India vs Pakistan: World Cup Final Rematch at Ahmedabad

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A few days ago, ICC consultant Andy Atkinson accused BCCI of switching pitches at the Narendra Modi Stadium without informing the ICC.

Amid the allegation of the BCCI meddling with the pitches to give India an advantage, big news has dropped in regarding the matter. The World Cup Final is expected to be played on a used and slow pitch instead of a fresh one at the Narendra Modi Stadium on November 19. This development goes hand in hand with allegations made by ICC consultant Andy Atkinson, who had earlier accused BCCI of pitch-switching to help the Indian team.

The fascinating thing is that the same pitch as the IND vs PAK match on October 14 will be used for the Cricket World Cup Final as per The Indian Express. To jog one’s memory, the India vs Pakistan match was a one-sided affair that saw the Indian bowling lineup obliterate Pakistan.

Used pitch over a fresh one in the World Cup Final

While it is not uncommon that a used pitch is preferred over a fresh one in an ICC knockout match, its occurrence is uncommon. Last year, the T20 World Cup semifinals, which involved heavyweights India, Pakistan, England, and New Zealand, were also played on used pitches.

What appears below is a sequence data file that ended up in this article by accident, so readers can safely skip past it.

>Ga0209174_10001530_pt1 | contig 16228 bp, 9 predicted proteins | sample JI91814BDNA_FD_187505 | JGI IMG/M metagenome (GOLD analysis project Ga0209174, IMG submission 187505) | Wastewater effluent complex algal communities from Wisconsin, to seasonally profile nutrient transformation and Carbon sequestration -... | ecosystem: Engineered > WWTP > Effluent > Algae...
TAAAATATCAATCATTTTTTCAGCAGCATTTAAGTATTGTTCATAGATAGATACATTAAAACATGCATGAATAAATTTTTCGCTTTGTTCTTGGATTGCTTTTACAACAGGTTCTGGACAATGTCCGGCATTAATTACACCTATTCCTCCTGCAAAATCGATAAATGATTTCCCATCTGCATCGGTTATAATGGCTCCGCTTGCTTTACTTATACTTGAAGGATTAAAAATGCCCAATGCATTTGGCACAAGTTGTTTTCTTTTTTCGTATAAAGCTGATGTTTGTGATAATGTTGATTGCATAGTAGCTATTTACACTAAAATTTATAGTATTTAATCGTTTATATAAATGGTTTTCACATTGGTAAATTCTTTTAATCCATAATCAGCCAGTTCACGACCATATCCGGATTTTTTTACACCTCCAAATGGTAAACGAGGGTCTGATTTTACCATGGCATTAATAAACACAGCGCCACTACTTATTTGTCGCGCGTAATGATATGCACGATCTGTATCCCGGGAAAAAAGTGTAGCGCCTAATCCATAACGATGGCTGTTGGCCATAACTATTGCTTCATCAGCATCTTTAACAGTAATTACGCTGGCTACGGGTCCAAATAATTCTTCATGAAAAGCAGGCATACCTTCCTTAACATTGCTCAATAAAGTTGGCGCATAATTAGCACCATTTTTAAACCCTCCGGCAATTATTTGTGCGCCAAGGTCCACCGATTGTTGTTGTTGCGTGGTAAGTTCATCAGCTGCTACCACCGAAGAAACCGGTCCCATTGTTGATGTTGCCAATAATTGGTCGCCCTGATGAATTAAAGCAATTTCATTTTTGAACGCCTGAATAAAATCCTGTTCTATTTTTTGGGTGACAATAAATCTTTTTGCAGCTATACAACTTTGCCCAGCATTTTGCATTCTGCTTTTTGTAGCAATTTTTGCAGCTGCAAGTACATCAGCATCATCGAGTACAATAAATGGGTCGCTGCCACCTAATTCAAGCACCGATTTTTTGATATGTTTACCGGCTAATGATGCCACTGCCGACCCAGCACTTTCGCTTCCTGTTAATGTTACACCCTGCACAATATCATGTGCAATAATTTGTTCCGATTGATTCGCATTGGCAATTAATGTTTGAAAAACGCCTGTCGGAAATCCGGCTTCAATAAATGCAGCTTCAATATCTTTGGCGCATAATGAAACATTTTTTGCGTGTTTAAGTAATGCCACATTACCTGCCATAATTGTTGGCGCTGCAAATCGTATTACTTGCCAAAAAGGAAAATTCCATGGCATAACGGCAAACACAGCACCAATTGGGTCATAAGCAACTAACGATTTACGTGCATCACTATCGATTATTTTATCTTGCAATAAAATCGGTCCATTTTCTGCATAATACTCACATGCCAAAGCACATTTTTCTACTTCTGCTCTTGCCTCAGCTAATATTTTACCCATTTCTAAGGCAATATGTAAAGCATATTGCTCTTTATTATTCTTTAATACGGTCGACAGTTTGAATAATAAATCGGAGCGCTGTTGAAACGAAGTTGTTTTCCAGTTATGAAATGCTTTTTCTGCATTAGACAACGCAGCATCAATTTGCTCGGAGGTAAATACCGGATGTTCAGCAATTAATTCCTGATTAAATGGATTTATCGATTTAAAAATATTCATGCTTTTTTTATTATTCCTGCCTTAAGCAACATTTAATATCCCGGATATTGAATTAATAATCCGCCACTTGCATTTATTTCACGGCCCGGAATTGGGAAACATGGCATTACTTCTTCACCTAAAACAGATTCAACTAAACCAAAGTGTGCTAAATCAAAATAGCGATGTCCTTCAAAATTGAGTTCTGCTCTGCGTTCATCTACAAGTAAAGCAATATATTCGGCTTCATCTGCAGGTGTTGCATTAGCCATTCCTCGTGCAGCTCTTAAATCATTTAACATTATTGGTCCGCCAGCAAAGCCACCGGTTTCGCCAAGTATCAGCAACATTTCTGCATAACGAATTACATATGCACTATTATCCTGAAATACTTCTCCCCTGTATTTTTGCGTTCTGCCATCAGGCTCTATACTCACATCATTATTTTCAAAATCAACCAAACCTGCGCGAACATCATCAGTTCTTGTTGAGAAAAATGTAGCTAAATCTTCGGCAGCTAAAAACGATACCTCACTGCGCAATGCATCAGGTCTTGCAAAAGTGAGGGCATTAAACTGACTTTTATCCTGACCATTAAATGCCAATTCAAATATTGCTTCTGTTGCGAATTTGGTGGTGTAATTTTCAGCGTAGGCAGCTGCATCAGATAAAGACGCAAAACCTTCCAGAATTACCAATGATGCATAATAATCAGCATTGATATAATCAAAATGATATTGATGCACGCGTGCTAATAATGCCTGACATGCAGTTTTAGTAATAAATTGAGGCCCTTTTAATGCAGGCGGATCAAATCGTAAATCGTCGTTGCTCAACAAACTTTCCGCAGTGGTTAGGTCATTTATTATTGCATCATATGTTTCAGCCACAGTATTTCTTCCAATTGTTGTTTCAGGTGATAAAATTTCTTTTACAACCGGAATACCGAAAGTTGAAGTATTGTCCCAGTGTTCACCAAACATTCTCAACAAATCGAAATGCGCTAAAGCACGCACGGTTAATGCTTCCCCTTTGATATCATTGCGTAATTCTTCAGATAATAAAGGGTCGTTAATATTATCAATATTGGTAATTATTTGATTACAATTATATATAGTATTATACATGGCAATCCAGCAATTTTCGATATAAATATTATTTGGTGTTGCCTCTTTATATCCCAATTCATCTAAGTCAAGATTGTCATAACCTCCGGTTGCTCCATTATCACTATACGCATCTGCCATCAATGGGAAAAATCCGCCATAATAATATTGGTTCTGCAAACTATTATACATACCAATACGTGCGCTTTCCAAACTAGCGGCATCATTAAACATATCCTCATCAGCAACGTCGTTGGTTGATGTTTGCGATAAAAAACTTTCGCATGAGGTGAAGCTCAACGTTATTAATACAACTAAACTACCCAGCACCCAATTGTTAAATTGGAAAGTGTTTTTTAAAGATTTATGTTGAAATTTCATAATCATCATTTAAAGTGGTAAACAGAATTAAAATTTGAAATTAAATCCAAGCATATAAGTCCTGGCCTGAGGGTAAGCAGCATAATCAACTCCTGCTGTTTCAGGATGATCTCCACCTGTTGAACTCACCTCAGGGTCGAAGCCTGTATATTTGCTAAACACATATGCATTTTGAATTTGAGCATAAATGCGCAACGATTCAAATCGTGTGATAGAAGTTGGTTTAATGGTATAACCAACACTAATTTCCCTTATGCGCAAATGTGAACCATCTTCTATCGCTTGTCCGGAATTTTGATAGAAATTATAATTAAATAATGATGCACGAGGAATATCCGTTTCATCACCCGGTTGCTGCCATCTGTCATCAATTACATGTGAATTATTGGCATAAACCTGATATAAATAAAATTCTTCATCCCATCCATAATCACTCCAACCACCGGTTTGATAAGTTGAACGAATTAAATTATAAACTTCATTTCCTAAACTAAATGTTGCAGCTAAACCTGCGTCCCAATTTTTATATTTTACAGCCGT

However, the circumstances over there and here are a bit different. The tournament, which was happening in Australia, was being organised by the ICC and couldn’t favour the home side (Australia) as they failed to reach the knockout stage.

With the ODI World Cup Final, the situation is different. Not only is the BCCI organising the tournament, but Team India has reached the final summit, therefore giving the home board a vested interest in their success.

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Why use a pitch for the World Cup Final?

Unlike a fresh pitch, a used pitch breaks and becomes slower as the match progresses. While a fresh pitch doesn’t guarantee that the surface will play quickly, it doesn’t deteriorate as quickly as a used one.

The reason behind using a used pitch is to bring a spinners into the game. A slow pitch tends to offer grip to spinners, which India has an abundance of in quality and quantity.

The Australian batters who play on fast-paced surfaces will naturally take time to adjust, while the Indian batters and bowlers will thrive on their home conditions. To reduce the home advantage and make the game fair, the ICC generally uses fresh pitches for the knockout stage of tournaments.

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